You will find that this book provides you with keys to finding Our Lord in the poor, and to overcoming the fears and obstacles (represented by the seven deadly sins in each section) that prevent you from responding to His call.

Daily Advent Meditation

These were written by Michael Dubruiel many years ago.

Monday of the First Week of Advent

We say the words of the Centurion before communion everytime we go to Mass but do we really mean it? “Lord, I am not worthy…”

Most of us probably think there are times when we aren’t worthy but plenty of other times that we are. The truth is that we are never worthy. The more we can foster that notion the less likely we are to sit in judgment of others, the less likely we are to ever think we know better than God.

If we are to truly look forward to the coming of Christ we have to foster within us a deep sense of our own unworthiness that creates space for Christ to enter into our lives. The Centurion realized that a mere word from the savior could save his servant. In faith we should open the Scriptures with the same belief and expectation.

More from Michael Dubruiel

RCIA Resource on the Mass by Michael Dubruiel

he How to Book of the Mass  by Michael Dubruiel would be a great gift for a newly-confirmed Catholic.

Michael DubruielThe How-To Book of the Mass is the only book that not only provides the who, what, where, when, and why of themost time-honored tradition of the Catholic Church but also the how.

In this complete guide you get:

  • step-by-step guidelines to walk you through the Mass
  • the Biblical roots of the various parts of the Mass and the very prayers themselves
  • helpful hints and insights from the Tradition of the Church
  • aids in overcoming distractions at Mass
  • ways to make every Mass a way to grow in your relationship with Jesus

If you want to learn what the Mass means to a truly Catholic life—and share this practice with others—you can’t be without The How-To Book of the Mass. Discover how to:

  • Bless yourself
  • Make the Sign of the Cross
  • Genuflect
  • Pray before Mass
  • Join in Singing the Opening Hymn
  • Be penitential
  • Listen to the Scriptures
  • Hear a Great Homily Everytime
  • Intercede for others
  • Be a Good Steward
  • Give Thanks to God
  • Give the Sign of Peace
  • Receive the Eucharist
  • Receive a Blessing
  • Evangelize Others
  • Get something Out of Every Mass You Attend

“Is this not the same movement as the Paschal meal of the risen Jesus with his disciples? Walking with them he explained the Scriptures to them; sitting with them at table ‘he took bread, blessed and broke it, and gave it to them.”1347, Catechism of the Catholic Church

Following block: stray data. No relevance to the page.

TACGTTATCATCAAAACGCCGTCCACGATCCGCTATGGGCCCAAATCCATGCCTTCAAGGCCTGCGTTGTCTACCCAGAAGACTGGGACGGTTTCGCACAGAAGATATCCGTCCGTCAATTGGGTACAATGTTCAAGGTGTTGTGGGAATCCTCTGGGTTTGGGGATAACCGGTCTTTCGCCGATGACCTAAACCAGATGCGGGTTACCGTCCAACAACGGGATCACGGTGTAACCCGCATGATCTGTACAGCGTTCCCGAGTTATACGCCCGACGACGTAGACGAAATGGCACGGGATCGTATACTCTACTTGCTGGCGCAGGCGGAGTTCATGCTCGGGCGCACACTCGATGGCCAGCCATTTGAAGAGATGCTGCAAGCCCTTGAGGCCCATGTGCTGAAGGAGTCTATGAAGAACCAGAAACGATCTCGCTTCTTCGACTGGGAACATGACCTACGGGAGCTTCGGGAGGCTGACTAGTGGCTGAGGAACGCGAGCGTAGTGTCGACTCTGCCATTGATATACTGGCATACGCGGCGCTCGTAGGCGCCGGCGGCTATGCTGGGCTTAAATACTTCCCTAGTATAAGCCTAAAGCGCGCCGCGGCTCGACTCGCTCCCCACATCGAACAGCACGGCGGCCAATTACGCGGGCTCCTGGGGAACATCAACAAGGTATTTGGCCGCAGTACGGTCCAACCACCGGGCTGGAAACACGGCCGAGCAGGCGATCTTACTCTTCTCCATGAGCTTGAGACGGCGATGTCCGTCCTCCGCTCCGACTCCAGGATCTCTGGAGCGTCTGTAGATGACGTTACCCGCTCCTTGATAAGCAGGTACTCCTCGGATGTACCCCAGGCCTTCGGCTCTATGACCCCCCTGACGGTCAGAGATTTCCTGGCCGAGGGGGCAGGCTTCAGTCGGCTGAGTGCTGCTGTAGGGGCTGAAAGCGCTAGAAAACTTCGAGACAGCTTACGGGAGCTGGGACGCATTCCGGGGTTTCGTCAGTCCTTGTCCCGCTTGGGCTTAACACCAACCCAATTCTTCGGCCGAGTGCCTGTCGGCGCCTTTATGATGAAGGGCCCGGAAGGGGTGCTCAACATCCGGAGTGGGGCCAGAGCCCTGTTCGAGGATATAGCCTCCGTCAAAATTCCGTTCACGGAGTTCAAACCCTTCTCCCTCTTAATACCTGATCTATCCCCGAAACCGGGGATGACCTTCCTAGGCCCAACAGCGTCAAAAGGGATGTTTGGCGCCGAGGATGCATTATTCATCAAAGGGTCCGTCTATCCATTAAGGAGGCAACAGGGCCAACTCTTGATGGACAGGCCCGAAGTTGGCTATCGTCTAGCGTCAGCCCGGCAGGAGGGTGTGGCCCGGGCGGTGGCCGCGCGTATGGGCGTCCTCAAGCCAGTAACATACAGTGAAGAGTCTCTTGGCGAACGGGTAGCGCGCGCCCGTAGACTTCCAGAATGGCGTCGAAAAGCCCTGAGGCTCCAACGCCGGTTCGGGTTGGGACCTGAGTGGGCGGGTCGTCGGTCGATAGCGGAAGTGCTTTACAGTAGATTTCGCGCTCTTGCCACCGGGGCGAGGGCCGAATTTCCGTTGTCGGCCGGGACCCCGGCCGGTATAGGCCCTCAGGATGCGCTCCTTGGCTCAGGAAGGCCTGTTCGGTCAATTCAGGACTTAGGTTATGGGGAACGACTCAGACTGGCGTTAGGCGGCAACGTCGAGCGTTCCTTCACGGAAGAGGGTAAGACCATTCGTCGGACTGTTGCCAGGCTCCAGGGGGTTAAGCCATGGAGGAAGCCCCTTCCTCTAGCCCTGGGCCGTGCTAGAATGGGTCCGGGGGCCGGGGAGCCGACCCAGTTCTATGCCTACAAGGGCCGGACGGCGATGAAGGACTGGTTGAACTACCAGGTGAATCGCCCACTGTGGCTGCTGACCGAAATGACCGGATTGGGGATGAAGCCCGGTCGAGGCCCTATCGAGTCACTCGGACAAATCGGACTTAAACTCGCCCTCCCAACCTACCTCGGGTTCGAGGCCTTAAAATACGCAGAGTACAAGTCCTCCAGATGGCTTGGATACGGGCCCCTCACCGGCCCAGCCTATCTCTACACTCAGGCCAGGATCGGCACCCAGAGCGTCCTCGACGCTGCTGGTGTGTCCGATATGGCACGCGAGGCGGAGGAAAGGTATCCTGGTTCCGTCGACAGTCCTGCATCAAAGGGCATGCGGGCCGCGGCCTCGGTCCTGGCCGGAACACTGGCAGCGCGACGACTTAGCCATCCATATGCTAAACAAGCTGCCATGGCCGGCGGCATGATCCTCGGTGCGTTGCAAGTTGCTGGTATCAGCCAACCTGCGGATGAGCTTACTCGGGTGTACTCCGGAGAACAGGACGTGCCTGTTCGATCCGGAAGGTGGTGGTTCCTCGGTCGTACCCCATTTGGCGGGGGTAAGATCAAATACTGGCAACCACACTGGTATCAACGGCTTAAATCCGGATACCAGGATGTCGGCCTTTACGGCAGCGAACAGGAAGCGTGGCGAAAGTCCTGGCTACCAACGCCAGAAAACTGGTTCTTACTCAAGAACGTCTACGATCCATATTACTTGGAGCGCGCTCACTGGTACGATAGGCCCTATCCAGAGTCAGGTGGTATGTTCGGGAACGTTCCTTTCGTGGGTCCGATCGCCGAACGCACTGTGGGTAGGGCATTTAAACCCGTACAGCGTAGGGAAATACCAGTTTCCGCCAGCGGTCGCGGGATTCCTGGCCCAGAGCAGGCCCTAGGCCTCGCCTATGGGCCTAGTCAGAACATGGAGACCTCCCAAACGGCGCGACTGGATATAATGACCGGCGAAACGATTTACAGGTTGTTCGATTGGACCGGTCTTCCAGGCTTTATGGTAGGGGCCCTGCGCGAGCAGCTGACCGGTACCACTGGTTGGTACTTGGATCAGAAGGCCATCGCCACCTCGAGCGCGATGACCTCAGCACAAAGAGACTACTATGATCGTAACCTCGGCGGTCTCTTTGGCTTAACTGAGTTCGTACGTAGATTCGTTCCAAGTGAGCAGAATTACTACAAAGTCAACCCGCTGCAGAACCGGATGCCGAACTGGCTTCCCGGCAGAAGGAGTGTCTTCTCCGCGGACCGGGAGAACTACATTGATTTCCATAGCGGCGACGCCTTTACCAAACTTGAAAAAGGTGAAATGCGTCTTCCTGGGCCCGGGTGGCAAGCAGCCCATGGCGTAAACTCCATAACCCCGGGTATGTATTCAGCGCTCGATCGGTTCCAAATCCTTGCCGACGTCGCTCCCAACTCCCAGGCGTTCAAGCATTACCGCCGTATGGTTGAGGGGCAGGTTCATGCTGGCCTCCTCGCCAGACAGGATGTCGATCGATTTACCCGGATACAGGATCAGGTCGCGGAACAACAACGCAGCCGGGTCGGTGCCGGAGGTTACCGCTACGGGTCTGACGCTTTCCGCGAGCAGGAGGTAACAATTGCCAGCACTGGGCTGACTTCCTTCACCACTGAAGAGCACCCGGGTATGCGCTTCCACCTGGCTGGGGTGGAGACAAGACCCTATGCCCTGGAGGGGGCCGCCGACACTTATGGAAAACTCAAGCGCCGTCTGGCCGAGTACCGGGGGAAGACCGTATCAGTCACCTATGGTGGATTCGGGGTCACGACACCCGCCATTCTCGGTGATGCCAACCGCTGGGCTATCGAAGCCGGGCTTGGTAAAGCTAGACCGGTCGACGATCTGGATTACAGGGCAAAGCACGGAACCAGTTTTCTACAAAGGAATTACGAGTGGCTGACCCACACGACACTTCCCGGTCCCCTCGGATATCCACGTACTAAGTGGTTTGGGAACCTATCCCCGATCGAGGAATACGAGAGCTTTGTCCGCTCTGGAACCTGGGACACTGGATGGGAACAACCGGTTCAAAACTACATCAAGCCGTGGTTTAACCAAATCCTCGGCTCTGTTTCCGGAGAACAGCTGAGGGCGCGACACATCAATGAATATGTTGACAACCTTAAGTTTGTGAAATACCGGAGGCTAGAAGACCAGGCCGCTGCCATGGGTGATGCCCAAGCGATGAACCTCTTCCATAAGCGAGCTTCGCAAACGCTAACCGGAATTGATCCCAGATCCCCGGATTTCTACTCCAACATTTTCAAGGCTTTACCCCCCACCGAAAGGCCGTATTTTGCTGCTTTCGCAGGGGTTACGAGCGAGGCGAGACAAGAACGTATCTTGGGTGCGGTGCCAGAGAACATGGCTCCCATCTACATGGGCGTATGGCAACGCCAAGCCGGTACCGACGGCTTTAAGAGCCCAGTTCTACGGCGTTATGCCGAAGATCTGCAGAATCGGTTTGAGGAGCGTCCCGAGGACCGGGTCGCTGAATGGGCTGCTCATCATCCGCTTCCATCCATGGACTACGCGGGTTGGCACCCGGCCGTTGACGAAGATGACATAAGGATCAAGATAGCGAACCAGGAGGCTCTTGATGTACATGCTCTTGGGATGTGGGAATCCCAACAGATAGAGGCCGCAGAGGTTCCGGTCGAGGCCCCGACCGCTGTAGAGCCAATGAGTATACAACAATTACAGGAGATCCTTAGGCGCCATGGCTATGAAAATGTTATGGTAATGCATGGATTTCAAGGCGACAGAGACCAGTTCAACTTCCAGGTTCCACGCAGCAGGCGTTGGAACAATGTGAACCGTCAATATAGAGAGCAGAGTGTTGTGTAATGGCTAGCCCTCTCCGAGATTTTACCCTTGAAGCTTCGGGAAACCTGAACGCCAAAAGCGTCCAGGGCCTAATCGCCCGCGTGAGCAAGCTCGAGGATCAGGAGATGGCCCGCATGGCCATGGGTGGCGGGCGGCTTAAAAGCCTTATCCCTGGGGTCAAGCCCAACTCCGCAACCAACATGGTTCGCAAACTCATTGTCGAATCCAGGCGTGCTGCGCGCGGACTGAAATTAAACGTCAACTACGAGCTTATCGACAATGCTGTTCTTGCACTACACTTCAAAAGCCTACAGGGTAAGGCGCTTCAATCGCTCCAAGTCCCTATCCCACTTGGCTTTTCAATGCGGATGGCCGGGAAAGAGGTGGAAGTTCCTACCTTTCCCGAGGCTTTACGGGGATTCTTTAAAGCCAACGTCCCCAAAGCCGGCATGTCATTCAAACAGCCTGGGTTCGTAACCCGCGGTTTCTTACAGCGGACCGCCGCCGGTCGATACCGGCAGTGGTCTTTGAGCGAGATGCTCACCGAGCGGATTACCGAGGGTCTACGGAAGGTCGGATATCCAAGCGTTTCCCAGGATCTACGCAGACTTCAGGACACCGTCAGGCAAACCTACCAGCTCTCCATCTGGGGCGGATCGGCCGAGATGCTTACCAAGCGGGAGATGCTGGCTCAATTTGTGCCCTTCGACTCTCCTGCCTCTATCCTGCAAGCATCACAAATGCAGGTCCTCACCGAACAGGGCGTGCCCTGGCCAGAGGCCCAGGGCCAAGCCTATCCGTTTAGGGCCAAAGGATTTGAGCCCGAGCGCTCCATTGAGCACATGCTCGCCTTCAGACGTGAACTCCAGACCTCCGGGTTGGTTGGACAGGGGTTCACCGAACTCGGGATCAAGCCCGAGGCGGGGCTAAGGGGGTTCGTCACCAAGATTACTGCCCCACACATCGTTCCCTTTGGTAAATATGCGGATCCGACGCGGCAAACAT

Find more about The How to Book of the Mass here.

73 Steps to Spiritual Communion with God – 16

This is a continuation of the 73 Steps to Spiritual Communion with God. The previous are posted below among the other posts and last week’s archives. Here is the sixteenth step:

(16) To visit the sick (cf Mt 25:36).

The difficulty in visiting the sick is usually not their illness but rather something within ourselves that likes to hide from our own mortality. The sick too often remind us of the shortness of our own life and the transitory nature of our pilgrimage on this earth.

I remember as a young man that I would visit a young woman in a nursing home and bring her communion once a week. She was a few years older than I was at the time but was dying of terminal cancer. All of her hair had been shaved and she often wore a wig to hide the fact.

At first the smells of the nursing home and the lingering feeling of death, made the short trip to the nursing home a very difficult one for me to make. I would often speak to the young woman, whose name was Pearl, about the possibility of healing etc.—I realized all of which made me feel better—she just brushed off these comments.

Our conversations were often one sided even though we spoke to each other. She confessed that until she had been ill that she had not thought much about God, and claimed to have been a magnificent sinner. Once she even pulled out a photo of her before the cancer, only a few years before, that showed a vivacious beautiful woman laughing with her friends. Now clutching a crucifix, her constant companion in her bed of pain she smiled and said that she had accepted death.

I will never be able to measure the effect that my weekly visits with Pearl have had on my life or for that matter what continued influence she has on my life even now. Only in Heaven can I hope for a true accounting of this. But I do know that the image of her in her bed of pain clutching that crucifix remains with me even now. Like a mirror held up to the moments of my life—each event is measured by how well I use my time here.

I have visited the sick many times in my life, usually out of obligation. The reluctance, and hesitation to set out on those journeys remains. It seems that we are reluctant to meet a side of the other that we fear to meet within ourselves. We fear seeing ourselves as we really are.

Visiting the sick is a holy activity. We should bring the healing of Christ to those who are ill, and we should commend them to our prayers, as well as asking their prayers.

When I left to go to school, Pearl often wrote to me in the months before she died. She called me her “angel,” saying that I often appeared to her by her bedside. The fact was that she was my angel, a messenger from God pointing to the truth of the fleeting nature of this life and to the crucifix that she clutched to like a life preserver, to the Savior who has the power to save us

%d bloggers like this: